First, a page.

VIEW TO THE WEST | The Grand Old Game
by Peter Shelton
May 16, 2013 | 1762 views | 0 0 comments | 17 17 recommendations | email to a friend | print

I was grateful they moved the mini cannon a ways down the left-field line.

During the playing of the national anthem at Montrose High School baseball home games, the cannon booms once at “bombs bursting in air,” and a second time at the song’s end. The cannon guy usually sets up right near home plate, which can jolt fans in the bleachers, even if you know it’s coming. The new location down the line was better last Saturday, as Montrose hosted a state tournament round one: four teams, three games, one survivor to the quarterfinals on the Front Range. Even so, I saw parents and coaches on the Woodland Park HS side of the field jump out of their skins at the first explosion.

Pyrotechnics aside, the Panthers (Woodland Park is west of Colorado Springs) ran into a talented and disciplined Montrose team in the morning game. Junior Tyrus Lopez drew the start and pitched a five-inning perfect game: not a single Woodland Park batter reached base. The Indian hitters put on a clinic, patiently working the count for walks and base hits, lashing doubles into the gaps, scoring every which way until, in the bottom of the fifth their 10th run triggered the automatic “mercy rule,” and the game was called.

The field on this glorious spring day was a perfectly prepared Italian flag: green grass, red-dirt infield, white chalk lines. The stands were packed. Girls in short shorts – nowhere to pocket their smart phones! Moms dolled up to impress – who? Not their player-sons. Must have been to impress the other moms. Old guys (MHS alumni?) with their own chairs and their own cheers: “Atta boy, Tyrus. Hum Baby!”

One of the few bleacher seats available when I got there had a backstop pole obscuring the view of home plate. I apologized for crowding the guy to my left, as I leaned in to see down the first-base line. He was mellow. He was from Moab. The kid on the mound throwing the no-hitter was his grandson.

We compared notes on the sophisticated coaching by the Indians’ Landon Wareham. Wareham called most of the pitches. Catcher Jake Bradburn would look over to his dugout then relay the sign to Lopez. More often than not, they’d start the hitter out with a fastball low in the strike zone. Then show him a curve, followed by high heat, which the Panthers seemed unable to resist. Or hit.

At one point the Indians manufactured a run using a walk and two bunts. The first was a straight sacrifice, beautifully executed. The second one, pushed perfectly up the third-base line, died untouched on the grass as the Woodland Park third-baseman froze, torn between covering the bag and charging the ball.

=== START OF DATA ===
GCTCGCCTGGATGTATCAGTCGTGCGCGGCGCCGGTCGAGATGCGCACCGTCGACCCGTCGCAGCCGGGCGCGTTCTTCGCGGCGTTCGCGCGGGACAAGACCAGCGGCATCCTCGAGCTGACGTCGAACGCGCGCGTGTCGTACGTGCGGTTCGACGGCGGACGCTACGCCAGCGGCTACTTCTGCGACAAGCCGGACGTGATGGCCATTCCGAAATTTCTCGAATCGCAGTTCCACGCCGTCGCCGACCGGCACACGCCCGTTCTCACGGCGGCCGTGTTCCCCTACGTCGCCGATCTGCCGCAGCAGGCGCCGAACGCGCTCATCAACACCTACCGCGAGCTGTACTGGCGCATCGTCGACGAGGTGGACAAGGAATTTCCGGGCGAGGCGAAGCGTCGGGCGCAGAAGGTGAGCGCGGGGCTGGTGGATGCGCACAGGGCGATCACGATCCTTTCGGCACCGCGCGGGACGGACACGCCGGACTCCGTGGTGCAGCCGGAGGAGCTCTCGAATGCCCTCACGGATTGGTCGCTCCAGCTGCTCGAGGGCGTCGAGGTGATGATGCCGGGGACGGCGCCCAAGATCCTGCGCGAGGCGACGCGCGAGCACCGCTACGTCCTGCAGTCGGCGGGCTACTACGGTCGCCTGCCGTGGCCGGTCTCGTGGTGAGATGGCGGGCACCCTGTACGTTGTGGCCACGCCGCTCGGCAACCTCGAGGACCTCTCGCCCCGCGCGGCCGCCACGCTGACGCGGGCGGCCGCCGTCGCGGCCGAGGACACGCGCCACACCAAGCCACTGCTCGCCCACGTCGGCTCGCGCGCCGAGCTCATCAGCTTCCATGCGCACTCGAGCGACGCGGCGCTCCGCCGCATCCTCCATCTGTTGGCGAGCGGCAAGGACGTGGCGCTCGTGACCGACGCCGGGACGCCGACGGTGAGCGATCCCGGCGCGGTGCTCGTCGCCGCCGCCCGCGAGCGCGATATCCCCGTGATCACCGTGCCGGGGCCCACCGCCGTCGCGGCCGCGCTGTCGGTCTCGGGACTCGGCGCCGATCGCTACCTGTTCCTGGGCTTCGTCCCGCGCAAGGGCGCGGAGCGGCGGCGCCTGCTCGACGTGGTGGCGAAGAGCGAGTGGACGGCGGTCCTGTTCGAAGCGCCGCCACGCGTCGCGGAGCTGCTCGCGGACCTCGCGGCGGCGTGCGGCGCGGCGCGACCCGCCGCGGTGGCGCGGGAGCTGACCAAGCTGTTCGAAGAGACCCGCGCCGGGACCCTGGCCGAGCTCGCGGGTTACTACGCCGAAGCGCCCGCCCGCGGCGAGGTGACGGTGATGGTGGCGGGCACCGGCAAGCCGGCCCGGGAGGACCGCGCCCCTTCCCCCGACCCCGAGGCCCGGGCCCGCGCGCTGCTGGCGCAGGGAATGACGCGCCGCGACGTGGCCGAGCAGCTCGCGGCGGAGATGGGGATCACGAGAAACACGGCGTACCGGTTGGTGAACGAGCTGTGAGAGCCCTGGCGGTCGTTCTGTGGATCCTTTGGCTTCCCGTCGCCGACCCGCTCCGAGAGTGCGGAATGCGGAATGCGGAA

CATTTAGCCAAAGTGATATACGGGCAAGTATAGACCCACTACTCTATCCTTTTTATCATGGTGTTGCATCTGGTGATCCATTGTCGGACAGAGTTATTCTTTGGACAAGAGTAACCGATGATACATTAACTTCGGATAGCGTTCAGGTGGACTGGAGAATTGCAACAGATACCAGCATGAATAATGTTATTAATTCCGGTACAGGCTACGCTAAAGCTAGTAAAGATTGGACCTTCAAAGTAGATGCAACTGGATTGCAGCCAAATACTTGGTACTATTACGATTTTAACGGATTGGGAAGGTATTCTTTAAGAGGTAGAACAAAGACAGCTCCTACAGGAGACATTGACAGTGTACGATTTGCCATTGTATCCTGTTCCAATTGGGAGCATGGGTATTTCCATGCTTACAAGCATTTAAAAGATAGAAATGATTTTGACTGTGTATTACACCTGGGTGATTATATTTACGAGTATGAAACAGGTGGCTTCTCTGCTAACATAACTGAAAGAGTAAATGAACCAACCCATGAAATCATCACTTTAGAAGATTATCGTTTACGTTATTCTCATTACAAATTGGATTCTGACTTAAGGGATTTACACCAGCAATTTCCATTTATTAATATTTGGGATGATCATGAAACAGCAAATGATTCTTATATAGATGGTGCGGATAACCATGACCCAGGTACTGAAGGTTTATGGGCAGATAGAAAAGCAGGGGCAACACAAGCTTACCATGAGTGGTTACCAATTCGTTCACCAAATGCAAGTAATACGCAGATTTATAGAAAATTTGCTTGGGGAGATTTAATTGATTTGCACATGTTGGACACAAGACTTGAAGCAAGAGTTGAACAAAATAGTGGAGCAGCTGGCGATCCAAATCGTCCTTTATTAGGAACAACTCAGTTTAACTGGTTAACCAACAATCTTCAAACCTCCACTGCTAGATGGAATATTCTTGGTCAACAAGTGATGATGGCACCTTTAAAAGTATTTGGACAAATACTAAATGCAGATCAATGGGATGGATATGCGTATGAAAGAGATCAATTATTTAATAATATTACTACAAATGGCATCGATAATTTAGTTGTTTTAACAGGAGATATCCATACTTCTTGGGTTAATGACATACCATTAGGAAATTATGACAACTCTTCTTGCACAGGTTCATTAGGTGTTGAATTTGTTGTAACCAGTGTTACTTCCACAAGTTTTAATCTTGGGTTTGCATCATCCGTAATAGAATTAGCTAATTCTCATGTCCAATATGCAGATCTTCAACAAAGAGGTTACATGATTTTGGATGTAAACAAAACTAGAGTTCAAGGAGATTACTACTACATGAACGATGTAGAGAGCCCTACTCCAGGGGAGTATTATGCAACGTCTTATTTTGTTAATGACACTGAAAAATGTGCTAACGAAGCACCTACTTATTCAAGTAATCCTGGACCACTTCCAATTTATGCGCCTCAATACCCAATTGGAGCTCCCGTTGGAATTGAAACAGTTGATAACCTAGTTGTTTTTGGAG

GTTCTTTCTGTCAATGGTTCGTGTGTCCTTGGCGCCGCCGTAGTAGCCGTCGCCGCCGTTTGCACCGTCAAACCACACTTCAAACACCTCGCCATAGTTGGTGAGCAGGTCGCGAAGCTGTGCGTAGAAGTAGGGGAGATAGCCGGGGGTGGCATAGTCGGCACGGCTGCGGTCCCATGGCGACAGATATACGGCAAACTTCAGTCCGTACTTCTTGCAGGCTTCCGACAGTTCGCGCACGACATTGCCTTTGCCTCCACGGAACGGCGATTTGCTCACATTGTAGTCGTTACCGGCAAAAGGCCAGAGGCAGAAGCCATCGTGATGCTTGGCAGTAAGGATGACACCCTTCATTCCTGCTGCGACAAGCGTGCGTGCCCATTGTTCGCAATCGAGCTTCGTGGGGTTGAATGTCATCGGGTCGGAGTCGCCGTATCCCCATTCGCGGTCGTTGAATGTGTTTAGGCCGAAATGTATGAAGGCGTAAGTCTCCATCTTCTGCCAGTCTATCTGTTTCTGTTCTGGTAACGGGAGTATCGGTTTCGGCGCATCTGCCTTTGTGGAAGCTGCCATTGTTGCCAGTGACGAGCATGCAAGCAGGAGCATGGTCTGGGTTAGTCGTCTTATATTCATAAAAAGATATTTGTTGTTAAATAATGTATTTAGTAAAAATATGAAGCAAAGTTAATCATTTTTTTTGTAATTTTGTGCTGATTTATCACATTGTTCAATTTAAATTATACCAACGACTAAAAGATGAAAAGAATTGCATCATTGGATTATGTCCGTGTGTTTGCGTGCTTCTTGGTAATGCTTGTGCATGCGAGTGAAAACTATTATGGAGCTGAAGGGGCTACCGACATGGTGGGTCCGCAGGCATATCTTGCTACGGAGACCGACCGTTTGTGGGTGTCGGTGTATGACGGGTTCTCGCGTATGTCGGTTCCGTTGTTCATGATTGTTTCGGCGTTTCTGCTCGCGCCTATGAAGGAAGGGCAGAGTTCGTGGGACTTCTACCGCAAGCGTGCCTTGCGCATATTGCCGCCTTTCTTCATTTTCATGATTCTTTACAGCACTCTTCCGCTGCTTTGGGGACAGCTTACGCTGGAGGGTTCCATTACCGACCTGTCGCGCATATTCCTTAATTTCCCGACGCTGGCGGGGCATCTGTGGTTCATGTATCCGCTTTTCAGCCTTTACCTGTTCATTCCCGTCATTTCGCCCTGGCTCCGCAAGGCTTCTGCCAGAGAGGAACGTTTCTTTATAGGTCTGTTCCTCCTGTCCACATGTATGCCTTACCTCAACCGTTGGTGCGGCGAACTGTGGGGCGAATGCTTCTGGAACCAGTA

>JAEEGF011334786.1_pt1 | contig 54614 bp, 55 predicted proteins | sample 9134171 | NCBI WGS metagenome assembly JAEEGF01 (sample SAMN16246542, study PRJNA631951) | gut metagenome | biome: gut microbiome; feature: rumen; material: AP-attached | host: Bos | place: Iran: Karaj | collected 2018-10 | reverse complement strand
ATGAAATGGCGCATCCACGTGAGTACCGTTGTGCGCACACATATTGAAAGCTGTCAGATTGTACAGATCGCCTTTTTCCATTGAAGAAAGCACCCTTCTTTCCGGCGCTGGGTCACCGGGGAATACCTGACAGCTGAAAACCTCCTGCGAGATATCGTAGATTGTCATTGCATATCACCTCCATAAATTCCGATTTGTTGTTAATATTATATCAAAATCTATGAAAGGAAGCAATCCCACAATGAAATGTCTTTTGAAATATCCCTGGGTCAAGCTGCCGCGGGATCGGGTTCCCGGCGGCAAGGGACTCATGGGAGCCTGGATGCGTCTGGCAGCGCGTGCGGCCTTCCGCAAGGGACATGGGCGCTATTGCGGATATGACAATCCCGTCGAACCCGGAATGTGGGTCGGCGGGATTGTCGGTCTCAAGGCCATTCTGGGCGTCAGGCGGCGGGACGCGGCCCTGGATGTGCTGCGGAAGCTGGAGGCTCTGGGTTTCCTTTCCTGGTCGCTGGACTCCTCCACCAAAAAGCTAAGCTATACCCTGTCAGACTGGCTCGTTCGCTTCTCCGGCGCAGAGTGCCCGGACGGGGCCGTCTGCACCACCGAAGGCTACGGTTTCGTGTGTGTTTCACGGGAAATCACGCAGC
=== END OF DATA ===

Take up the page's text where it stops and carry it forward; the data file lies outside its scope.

Another Indians’ run came on a similarly crafty play. With runners on first and third, Wareham ordered a steal of second base. The runner took off with the pitch, but not very wholeheartedly it seemed to me. And when the Woodland Park catcher threw to the second baseman, initiating a run-down, the Montrose runner on third strolled home. Wareham had given up an out to get a run.

“That’s why we did it,” he told me, matter-of-fact, after the game.

I had to leave after this opening contest, though I wish I could have stayed. Montrose played noon-game winner Erie High School (from east of Boulder) in the crucial third matchup to determine who would advance. And it was a doozy, apparently.

Indians starting pitcher Skylar Haynes was touched up for five hits and four runs in the top of the first inning. Montrose clawed slowly back, as Haynes settled down and scattered four hits with no runs the rest of the way. And he helped himself, as they say, in the most dramatic fashion possible.

In the bottom of the sixth, with the Indians trailing 4-3 and Tyrus Lopez on base with a single, Haynes drilled a pitch over the right-field wall onto South Townsend Avenue. Five-four Montrose.

Then, in the top of the seventh, still pumped up after stroking the go-ahead home run, he retired the Tigers in order: 1, 2, 3. Game over.

Montrose goes on now, though, sadly, we at home don’t get to watch them play. Unless we want to make the drive over to Aurora. The Indians take on Valor Christian on Friday. This one has added meaning. The Eagles (seeded No. 10 with a record of 14-7) handed the Indians the first of their two losses this season, on April 20, by a score of 5-4.

Montrose is seeded second at 19-2, behind only Fort Morgan, with a 20-1 record. Last year at the Elite 8, Montrose lost to Denver’s D’Evelyn HS. All of the Jaguars had bleached their hair platinum blonde.

pshelton@watchnewspapers.com

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